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Supreme Court to rule on constitutionality of genetic discrimination law

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OTTAWA — The Supreme Court of Canada is slated to rule this morning on the constitutionality of a federal law that forbids companies from making people undergo genetic testing before buying insurance or other services.

The Genetic Non-Discrimination Act also outlaws the practice of requiring the disclosure of existing genetic test results as a condition for obtaining such services or entering into a contract.

The act is intended to ensure Canadians can take genetic tests to help identify health risks without fear they will be penalized when seeking life or health insurance.

The law, passed three years ago, is the result of a private member’s bill that was introduced in the Senate and garnered strong support from MPs despite opposition from then-justice minister Jody Wilson-Raybould.

The Quebec government referred the new law to the provincial Court of Appeal, which ruled in 2018 that it strayed beyond the federal government’s jurisdiction over criminal law.

The Canadian Coalition for Genetic Fairness then challenged the ruling in the Supreme Court of Canada, which heard the appeal last October.

This report by The Canadian Press was first published July 10, 2020.

The Canadian Press

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North Atlantic right whales nearing extinction, international nature body says

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OTTAWA — North Atlantic right whales are now considered one step away from complete eradication.

The International Union for Conservation of Nature is moving the whales from “endangered” to “critically endangered” on its red list of global species facing threats to their survival.

The only step beyond “critically endangered” is extinction.

Fewer than 250 mature whales were known to exist at the end of 2018, in a total population of only about 400.

More than 30 whales have been killed by ships or fishing gear entanglements in the last three years, two-thirds of them in Canadian waters.

The conservation group classified right whales as endangered in 2008, and since then the population has declined more than 15 per cent.

Sean Brillant, a senior conservation biologist with the Canadian Wildlife Federation in Halifax, says the change in status is not surprising and should put even more pressure on governments in Canada and the United States to do more to stop these whales from being wiped out.

“We are an affluent country with an incredible amount of knowledge and resources, we have good controls over our oceans industry,” he said. “And we can’t figure this out? How embarrassing. We need to step up and solve this problem.”

He said Canada has done a lot in recent years to try to protect the whales, including closing fisheries and implementing speed limits for boats. This year, more than 12,000 square kilometres of the Gulf of St. Lawrence has already been closed to fixed-gear fishing until November, because so many North Atlantic right whales were spotted in the region this summer.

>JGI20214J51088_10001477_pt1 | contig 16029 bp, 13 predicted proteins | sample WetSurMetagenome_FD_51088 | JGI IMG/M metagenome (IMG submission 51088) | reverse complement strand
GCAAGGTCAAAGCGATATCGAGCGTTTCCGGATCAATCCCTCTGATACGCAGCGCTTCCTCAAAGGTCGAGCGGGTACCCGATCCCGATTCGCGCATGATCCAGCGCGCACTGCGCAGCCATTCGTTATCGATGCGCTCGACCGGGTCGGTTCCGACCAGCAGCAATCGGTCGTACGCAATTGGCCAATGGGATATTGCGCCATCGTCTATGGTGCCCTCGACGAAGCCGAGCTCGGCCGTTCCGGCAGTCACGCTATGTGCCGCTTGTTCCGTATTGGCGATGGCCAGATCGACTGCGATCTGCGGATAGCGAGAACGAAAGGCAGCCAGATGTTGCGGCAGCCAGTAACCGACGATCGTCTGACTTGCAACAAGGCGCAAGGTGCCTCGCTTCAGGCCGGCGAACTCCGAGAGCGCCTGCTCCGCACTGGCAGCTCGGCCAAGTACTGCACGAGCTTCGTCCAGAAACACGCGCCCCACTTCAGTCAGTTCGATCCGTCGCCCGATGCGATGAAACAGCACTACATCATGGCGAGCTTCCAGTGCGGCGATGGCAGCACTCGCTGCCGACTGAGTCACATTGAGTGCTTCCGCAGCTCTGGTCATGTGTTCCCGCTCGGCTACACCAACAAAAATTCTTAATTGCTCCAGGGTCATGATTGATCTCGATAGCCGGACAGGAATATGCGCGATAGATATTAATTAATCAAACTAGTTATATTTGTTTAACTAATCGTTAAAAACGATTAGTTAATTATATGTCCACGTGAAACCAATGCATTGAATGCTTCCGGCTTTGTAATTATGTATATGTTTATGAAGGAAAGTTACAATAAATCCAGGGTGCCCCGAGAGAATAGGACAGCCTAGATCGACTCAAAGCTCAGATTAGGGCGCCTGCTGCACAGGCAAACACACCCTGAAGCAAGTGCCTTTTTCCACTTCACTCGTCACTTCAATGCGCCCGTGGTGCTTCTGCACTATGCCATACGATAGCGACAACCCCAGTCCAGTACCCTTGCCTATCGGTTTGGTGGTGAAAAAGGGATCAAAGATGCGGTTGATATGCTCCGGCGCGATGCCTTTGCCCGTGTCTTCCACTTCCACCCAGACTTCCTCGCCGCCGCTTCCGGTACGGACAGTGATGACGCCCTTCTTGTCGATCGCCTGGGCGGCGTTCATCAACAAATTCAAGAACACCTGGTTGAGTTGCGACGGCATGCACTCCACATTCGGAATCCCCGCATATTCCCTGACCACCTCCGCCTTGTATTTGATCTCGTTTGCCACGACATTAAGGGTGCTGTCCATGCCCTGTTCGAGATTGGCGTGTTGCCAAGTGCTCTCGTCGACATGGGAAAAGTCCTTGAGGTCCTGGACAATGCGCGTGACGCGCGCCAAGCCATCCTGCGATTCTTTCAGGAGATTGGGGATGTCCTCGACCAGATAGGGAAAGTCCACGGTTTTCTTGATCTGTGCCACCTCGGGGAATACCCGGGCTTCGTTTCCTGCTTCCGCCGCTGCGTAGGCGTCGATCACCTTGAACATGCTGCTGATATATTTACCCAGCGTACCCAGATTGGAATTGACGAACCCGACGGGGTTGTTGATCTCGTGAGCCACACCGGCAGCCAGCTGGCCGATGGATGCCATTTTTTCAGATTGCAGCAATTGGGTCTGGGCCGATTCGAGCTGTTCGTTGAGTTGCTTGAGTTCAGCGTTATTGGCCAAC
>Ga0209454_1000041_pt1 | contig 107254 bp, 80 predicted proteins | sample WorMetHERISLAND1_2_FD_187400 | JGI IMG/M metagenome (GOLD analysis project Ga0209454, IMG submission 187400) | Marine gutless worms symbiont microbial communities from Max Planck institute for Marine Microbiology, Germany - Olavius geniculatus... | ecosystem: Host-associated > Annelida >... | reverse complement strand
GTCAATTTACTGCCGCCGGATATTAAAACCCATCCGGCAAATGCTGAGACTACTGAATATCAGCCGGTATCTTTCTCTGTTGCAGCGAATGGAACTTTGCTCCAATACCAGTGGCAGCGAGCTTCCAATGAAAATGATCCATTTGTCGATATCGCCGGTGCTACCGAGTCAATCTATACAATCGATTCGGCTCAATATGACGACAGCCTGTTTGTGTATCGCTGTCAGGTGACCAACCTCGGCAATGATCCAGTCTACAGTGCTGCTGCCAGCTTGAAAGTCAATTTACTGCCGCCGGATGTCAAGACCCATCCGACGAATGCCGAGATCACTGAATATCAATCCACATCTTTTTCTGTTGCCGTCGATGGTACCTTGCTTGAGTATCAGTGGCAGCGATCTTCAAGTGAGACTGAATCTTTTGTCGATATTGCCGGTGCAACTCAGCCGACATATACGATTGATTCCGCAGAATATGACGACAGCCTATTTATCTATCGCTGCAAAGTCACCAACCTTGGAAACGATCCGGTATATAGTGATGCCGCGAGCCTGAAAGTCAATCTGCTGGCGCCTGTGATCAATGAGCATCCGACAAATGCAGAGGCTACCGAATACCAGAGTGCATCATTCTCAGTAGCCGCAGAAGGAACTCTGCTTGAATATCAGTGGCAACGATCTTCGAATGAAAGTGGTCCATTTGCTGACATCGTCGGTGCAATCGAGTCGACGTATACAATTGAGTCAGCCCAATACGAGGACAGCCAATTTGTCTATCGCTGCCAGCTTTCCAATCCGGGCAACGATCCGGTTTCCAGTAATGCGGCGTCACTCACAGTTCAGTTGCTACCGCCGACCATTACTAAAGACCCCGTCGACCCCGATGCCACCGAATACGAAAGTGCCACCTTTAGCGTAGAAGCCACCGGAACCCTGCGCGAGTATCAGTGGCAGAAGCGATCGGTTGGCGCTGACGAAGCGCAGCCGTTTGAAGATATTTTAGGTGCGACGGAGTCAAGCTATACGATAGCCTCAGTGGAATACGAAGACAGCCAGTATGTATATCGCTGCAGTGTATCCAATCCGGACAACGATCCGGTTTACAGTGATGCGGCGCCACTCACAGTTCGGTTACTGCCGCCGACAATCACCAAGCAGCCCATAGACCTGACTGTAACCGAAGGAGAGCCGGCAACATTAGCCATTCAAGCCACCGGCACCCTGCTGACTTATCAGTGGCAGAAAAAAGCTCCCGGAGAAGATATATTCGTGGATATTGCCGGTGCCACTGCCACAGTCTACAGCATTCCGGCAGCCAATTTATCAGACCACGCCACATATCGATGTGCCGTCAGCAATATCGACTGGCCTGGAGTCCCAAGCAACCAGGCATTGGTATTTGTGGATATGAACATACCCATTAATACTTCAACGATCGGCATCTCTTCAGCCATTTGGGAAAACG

Department of Fisheries and Oceans rules close about 2,000 square kilometres for 15 days around a place where a whale is spotted; if a whale is spotted within that area again in that period, the area closes for the rest of the season.

Brillant said it’s still not enough. Oceans Canada recently called on Ottawa to make speed limits in the Cabot Strait mandatory instead of voluntary after research showed most ship captains were choosing not to follow it. The Cabot Strait is the entrance to the Gulf of St. Lawrence between Newfoundland and Cape Breton that most of the whales use.

Brillant also said speed limits are better than nothing but the only full solution is to prevent the ships from going near the whales at all.

Amy Butcher, a spokeswoman for Transport Minister Marc Garneau, said the government has mandatory speed restrictions in most of the Gulf of St. Lawrence, and this year imposed a new restricted area that requires ships to stay away or reduce speeds even further from 10 knots to eight.

“Our government takes the protection and recovery of the North Atlantic right whale very seriously,” she said.

Brillant said so far this year has been positive with no whales dying in Canadian waters thus far. Two calves have died in American waters, and one of their mothers has not been seen since the calf showed up dead. Both calves were killed by ships, and one was hit by ships twice in its seven months of life.

The whales, which migrate along the eastern coast of North America, spend winters off Florida and Georgia before migrating north to New England and Atlantic Canada in the summer. 

The whales are threatened by a combination of factors, including climate change, which appears to be driving them further north in the summer months to find food. Brillant said before 2017, surveys of the whales in the Gulf of St. Lawrence were limited, but when that work began in more detail, it was clear there were a lot of whales present in waters that opened them up to serious risk of being hit by big ships or tangled in fishing lines.

Brillant said in addition to the 31 whales that have died, at least another 10 have been entangled with fishing gear, most of them in Canada. Whales tangled up in fishing gear are “as good as dead” because they cannot reproduce and their prospects for survival are not good.

“We are not going to be graded on good intentions and good decisions unless we get the results. And the results have to be that we don’t drive this species to extinction.”

This report by The Canadian Press was first published July 9, 2020.

Mia Rabson, The Canadian Press